Reasons to be wary of penny stock promoters

penny-stock-promoters

Beware of penny stock promoters. They are usually more interested in boosting their stocks than building their business.

Penny stock promoters love to make deals with major, household name companies. They find it far, far easier to sell stock to the public if Goldcorp, BHP Billiton or some other major mining company has agreed to finance exploration of their mining claims, or if Apple or Intel or some other household-name multinational has agreed to evaluate their revolutionary software or “cloud” application.

The link with a major gives them instant credibility, especially with investors who are willing to buy penny stocks.

Penny stock promoters make companies seem bigger than they appear

When they get a deal with a major, promoters go to great lengths to make it seem bigger than it really is. Instead of announcing that the big company has invested, say, $50,000, penny stock promoters may issue a press release that says the two companies have entered into a “multi-stage development plan”. The release may say the major has agreed to spend “up to $10 million” or whatever. It will usually provide a toll-free number or an online link for investors who wish to order the enticing brochures.

Big companies have more leverage

It pays to remember that a big company doesn’t go into a situation like this the same way you do, as an individual investor. If the big company agrees to spend $50,000 to study the property, program or gizmo, it will also insist on a series of options that let it invest ever-larger sums on favourable terms. But the big company will always reserve the right to drop out and cut its losses. In most cases, it will exercise that right to drop out.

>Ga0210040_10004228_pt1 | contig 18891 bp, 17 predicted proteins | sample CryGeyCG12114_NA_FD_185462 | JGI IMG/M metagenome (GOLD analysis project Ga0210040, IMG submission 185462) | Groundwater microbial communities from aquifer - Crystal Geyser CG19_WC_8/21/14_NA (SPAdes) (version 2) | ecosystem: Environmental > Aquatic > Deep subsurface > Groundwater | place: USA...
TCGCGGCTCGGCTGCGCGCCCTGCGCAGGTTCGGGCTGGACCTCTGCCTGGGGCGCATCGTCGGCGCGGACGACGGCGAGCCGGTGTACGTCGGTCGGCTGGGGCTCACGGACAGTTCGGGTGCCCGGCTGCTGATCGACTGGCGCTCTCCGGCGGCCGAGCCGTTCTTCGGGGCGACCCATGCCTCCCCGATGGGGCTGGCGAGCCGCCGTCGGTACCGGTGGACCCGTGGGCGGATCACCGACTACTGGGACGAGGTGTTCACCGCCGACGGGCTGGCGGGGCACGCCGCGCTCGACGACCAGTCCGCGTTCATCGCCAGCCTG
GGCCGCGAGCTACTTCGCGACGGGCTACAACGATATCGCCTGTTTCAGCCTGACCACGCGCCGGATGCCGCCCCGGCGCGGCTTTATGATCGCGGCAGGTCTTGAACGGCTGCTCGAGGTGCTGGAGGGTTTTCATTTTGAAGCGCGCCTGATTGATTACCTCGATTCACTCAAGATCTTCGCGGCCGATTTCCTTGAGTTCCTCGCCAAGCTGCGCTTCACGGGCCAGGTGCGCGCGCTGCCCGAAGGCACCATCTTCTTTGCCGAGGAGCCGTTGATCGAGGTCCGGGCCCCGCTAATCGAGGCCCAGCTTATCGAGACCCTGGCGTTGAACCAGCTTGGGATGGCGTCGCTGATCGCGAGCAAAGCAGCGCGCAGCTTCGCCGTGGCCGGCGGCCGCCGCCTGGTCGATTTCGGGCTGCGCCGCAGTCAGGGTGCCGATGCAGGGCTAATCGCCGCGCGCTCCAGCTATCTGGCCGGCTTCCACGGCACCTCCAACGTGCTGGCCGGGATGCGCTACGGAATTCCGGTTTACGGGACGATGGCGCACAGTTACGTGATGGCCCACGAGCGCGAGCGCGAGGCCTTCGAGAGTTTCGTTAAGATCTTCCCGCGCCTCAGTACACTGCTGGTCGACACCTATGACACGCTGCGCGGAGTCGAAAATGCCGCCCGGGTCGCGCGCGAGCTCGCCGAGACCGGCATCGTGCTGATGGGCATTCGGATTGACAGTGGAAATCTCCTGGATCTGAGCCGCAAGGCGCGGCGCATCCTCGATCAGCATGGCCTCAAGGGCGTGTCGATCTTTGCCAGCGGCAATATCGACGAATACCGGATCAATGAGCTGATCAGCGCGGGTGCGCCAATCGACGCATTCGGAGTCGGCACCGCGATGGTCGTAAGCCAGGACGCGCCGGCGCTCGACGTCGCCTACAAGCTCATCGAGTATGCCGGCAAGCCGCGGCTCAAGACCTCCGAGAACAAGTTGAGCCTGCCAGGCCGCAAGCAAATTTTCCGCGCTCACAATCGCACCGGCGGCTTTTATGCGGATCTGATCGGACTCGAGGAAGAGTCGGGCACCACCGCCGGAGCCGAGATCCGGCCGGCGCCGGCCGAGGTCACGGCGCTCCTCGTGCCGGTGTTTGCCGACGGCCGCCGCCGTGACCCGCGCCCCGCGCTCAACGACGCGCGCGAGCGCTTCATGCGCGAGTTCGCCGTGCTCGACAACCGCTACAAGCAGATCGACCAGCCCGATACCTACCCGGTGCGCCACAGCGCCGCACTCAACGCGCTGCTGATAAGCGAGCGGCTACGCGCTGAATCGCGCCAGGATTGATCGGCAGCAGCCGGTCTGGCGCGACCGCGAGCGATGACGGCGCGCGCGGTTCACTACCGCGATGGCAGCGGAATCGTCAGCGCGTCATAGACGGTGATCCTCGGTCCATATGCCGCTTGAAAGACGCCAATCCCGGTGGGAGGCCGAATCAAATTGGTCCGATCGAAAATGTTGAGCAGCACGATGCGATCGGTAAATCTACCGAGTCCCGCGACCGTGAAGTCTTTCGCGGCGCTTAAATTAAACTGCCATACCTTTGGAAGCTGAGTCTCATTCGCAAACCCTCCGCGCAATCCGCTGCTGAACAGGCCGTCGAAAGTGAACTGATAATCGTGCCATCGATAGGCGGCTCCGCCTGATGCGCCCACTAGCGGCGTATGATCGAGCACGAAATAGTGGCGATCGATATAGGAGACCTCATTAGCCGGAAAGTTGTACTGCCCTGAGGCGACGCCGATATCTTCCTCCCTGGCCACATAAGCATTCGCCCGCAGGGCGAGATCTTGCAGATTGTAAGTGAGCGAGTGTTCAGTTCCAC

A major mining company will gladly spend $50,000 100 times, and lose every penny of it—a total outlay of $5 million—if this means it will get a chance to develop the one rare project that’s worth the investment of, say, $500,000,000.


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If it waits till the property, program or “revolutionary” new software has proven itself, development rights will be much more costly. So it gets in early by investing what are, for it, token amounts of money. That’s why big-company involvement by itself is never a good reason to buy a penny stock.

In fact, when a penny stock shoots up on the news of big-company involvement, and the property/program/revolutionary software is still in the early stages of development, it’s often a good time to sell.

Above all, stick to our three-part Successful Investor strategy:

  • Invest mainly in well-established companies;
  • Spread your money out across most if not all of the five main economic sectors (Manufacturing & Industry; Resources & Commodities; Consumer; Finance; Utilities);
  • Downplay or avoid stocks in the broker/media limelight.

The third element in our strategy is crucial in avoiding stock scams. These penny stock promoters focus on companies that are likely to not go anywhere and other than a connection with some trend, development of industry that is getting a lot of media attention. It takes a lot more than that to create a profitable business or investment. But if you let the media hoopla taint your investment decisions, you increase your risk of blundering into a promotional stock like pot o’ gold.

Have you ever invested in a new stock after receiving an enthusiastic recommendation from from a penny stock promoter? What was the single most important factor in your decision to invest? Did it work out? Would you ever do it again? Let us know what you think.

Note: This article was originally published in 2013 and has been updated.

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